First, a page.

At breakfast Saturday in the Bayfield, Wisconsin, b&b where we spent the night, the conversation turned to bears. We began with Alaskan bears, the couple with us fresh from an Alaskan birding trip. We soon engaged our host in a discussion of the problems presented by Wisconsin bears if a person wants to feed birds. He has given up on bird feeding because bears ate his seed and destroyed the feeders.
Jude and I are Minnesotans through and through, but we did live in the woods of northwestern Wisconsin for six years, beginning in 1997. One of the reasons I wanted to do that was because of the birds. In the woods, on a lake shore, we would be, and were, surrounded by birds.
I began feeding with a routine city-based system. Those feeders were an easy reach for me when I filled them, a convenience I appreciated. Bears shared my appreciation. They took the feeders off their hooks, emptied and ate the seed, and then often walked off with the feeder itself, for unknown reasons. This pissed me off. We had massive squirrel problems, too (that's big problems with squirrels of the usual size). I bought an electrified feeder to thwart the squirrels. It held a large battery that powered the same kind of device that arms a cow-pasture fence. As you, the squirrel, set your haunches on the feeder tray, and if you then put your little paws on the perch that marked each feed port, you received a wonderfully powerful jolt of electricity. Squirrels would fly off that feeder in a straight line, horizontal to Earth, for 10 or 12 feet before gravity bent their trajectory. I loved that feeder. It hung in a large tree just outside my office window. Each day I wished for squirrels to give it a try.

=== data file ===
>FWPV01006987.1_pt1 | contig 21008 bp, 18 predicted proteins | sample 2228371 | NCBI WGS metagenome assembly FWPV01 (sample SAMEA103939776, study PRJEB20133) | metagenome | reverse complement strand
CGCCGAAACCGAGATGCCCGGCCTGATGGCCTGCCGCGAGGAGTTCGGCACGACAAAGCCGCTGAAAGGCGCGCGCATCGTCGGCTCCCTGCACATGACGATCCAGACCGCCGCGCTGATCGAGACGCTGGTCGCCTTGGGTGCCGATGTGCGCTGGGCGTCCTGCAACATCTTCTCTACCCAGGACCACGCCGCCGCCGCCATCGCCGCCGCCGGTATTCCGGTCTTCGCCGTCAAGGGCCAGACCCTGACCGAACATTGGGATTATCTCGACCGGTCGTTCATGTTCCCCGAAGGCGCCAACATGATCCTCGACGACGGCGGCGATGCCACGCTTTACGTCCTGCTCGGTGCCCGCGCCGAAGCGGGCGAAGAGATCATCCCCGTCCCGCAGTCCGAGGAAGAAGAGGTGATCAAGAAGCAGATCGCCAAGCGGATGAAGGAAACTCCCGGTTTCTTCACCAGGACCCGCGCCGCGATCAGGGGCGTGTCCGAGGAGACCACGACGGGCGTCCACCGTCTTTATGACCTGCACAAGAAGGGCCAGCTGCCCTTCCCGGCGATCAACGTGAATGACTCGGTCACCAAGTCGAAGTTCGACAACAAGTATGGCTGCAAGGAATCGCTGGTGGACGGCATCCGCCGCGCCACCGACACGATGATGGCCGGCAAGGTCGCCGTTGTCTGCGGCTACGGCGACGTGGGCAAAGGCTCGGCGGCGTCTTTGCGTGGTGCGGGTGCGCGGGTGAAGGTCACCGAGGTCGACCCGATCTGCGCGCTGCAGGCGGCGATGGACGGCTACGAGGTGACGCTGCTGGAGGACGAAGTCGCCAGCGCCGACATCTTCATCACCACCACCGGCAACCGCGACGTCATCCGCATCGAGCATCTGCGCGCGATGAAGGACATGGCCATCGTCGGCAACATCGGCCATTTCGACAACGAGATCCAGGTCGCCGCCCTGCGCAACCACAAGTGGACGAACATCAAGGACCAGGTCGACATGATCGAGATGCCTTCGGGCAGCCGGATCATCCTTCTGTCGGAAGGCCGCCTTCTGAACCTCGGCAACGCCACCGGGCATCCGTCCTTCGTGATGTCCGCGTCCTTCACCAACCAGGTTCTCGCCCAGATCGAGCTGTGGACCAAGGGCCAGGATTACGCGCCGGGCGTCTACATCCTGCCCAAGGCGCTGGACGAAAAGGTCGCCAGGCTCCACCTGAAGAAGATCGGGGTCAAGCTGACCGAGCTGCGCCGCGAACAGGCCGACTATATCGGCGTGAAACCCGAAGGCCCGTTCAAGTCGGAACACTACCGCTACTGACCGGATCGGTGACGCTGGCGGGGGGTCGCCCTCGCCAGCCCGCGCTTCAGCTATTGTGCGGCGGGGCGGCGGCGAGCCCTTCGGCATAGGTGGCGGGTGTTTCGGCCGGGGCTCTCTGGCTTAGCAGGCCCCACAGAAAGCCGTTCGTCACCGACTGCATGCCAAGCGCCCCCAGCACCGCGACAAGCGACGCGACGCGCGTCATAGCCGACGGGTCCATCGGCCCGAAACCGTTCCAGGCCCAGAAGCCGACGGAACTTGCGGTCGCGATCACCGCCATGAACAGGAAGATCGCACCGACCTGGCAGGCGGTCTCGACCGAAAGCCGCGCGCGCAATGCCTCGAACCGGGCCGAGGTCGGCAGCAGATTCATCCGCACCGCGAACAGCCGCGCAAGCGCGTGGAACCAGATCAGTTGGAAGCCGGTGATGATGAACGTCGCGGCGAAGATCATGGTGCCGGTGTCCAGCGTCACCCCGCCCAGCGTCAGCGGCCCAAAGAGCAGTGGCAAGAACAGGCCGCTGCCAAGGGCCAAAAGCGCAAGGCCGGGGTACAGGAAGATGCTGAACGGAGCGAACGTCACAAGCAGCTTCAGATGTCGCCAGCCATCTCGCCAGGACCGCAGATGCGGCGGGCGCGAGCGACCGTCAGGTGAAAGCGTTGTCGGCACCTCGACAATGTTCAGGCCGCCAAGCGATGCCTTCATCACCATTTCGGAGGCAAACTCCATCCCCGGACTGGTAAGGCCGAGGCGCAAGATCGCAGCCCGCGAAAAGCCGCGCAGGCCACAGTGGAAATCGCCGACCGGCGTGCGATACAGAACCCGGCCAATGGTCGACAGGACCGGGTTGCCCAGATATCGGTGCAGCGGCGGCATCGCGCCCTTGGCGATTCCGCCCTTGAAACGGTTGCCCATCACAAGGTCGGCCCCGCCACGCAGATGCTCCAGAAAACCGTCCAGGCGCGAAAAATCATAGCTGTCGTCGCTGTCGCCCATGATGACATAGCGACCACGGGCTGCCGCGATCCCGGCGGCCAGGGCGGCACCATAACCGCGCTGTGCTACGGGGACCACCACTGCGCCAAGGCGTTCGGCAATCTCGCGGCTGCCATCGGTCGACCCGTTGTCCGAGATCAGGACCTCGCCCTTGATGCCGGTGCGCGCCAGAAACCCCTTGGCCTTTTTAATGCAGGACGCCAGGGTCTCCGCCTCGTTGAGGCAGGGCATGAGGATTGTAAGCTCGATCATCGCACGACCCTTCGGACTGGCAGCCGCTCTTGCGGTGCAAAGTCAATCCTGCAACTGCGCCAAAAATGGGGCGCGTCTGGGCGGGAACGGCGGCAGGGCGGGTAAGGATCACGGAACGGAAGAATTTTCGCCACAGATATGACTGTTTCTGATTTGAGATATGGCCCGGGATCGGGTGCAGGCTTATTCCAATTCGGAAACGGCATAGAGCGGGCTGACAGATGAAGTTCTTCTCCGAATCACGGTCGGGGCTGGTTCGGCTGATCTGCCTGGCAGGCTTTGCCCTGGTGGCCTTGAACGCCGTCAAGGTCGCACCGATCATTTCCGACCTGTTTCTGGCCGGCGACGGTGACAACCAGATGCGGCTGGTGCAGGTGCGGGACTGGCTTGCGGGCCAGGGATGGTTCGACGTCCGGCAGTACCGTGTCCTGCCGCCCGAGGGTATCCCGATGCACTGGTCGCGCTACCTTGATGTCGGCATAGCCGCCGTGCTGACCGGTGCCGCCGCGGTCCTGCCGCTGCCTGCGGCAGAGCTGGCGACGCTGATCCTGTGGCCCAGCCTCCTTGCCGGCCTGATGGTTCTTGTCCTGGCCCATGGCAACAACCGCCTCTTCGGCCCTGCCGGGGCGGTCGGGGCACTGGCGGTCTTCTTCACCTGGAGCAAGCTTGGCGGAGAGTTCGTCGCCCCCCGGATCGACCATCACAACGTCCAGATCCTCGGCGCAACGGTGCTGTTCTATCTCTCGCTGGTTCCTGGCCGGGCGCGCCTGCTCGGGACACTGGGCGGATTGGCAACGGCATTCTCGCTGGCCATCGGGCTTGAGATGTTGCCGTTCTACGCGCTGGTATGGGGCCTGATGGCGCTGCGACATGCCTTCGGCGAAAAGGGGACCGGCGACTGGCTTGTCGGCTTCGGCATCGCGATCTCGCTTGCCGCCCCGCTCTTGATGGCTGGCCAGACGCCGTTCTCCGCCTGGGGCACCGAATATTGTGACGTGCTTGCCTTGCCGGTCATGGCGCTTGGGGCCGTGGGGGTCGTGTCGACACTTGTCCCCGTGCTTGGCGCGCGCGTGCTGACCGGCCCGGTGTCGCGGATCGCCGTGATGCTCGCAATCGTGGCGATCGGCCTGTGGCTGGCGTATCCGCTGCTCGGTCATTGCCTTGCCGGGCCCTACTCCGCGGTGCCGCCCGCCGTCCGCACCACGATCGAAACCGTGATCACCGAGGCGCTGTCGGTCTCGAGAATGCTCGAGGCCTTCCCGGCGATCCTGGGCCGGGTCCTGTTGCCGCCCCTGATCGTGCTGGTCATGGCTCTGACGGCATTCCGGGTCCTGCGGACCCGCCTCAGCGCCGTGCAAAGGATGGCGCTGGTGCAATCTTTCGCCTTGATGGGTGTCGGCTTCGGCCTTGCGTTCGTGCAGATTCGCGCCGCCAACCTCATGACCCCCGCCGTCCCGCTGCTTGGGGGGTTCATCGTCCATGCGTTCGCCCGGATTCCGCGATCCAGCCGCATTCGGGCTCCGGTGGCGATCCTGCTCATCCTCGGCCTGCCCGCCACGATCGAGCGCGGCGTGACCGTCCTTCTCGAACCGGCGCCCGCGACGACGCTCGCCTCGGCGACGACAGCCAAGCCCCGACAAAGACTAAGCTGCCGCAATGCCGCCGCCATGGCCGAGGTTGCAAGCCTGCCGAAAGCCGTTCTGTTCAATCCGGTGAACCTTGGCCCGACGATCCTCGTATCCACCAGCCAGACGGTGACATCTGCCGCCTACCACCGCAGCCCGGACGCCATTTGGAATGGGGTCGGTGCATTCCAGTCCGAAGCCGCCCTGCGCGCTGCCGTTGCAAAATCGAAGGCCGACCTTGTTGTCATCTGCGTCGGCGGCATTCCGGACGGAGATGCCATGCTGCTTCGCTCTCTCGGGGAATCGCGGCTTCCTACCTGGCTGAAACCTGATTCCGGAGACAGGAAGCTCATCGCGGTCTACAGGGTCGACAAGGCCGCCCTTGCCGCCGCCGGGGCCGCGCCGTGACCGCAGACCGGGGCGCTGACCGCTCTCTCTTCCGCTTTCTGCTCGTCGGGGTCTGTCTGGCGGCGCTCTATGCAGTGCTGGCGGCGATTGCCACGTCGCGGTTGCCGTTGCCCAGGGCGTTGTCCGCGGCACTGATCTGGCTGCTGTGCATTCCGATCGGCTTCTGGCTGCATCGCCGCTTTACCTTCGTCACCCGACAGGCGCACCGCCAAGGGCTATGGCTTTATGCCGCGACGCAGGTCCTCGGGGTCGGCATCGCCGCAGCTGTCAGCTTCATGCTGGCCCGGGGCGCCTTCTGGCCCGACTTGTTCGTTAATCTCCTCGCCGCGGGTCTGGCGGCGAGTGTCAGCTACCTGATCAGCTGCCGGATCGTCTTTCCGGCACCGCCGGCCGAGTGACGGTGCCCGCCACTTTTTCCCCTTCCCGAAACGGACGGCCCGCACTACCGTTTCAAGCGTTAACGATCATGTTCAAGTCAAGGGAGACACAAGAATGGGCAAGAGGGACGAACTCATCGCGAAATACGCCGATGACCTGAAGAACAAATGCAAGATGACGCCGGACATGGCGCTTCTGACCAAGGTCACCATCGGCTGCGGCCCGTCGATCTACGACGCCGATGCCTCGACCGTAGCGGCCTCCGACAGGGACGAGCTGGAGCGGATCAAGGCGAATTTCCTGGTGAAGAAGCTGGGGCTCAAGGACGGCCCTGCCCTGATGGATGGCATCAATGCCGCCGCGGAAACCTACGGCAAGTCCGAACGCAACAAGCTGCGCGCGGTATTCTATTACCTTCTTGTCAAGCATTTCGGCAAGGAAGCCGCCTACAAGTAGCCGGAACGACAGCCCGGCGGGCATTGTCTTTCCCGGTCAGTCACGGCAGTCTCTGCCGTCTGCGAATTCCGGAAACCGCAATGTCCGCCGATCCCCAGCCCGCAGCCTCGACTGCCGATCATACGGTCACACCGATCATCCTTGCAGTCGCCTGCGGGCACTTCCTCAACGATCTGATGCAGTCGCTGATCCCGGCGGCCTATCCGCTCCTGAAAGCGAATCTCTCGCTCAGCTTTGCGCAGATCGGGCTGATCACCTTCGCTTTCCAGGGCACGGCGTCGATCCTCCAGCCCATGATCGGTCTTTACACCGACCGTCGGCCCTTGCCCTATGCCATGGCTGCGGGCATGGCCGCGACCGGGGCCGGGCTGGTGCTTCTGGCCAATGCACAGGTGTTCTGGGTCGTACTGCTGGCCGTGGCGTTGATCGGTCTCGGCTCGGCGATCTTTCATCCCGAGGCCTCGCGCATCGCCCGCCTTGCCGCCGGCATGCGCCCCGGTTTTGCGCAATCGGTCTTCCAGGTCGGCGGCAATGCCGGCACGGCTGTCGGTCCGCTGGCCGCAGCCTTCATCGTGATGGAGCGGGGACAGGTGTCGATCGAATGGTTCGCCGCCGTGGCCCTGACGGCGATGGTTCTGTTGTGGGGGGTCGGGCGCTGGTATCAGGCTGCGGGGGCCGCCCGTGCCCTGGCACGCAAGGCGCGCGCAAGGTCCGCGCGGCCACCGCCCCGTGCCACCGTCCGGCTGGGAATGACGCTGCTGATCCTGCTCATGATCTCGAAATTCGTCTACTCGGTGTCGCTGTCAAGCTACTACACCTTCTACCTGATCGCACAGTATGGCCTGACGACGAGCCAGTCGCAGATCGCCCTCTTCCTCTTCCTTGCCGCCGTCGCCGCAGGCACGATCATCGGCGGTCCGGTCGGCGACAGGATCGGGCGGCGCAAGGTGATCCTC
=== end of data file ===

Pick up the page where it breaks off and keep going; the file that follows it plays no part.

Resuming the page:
A bear found the feeder one day, climbed the tree, delivered a stunning blow to this large expensive plastic contraption, and whacked it to the ground. It didn't survive the fall, plus it rolled in clumsy fashion down our shoreline hill and into the lake. I said a bad word.
The idea I got then I believe was original, but I'm not certain. I bought a 15-foot three-inch piece of steel pipe, a bag of ready-mix concrete, a 12-foot piece of four-inch PVC pipe, and various shorter PVC pieces and caps or elbows or whatever they're called. I dug a hole three feet deep, stuck the pipe in, and filled the hole with cement. The idea was to make the pole shake-proof if a bear chose to shake it. I slipped the long PVC piece over the pipe, like a sleeve. Atop the PVC stem I mounted PVC arms, onto which I attached large hooks. I hung a new set of feeders from those arms, putting them out of reach of bears, and, incidentally, me. I had to use a ladder to fill the feeders, always a nuisance, but my customer list was trimmed to birds only, and that pleased me.
It was a success, a story I have shared many times when squirrels enter a conversation with fellow birders. It's sort of a brag. It makes a guy feel good when he outsmarts a clever and determined wild animal.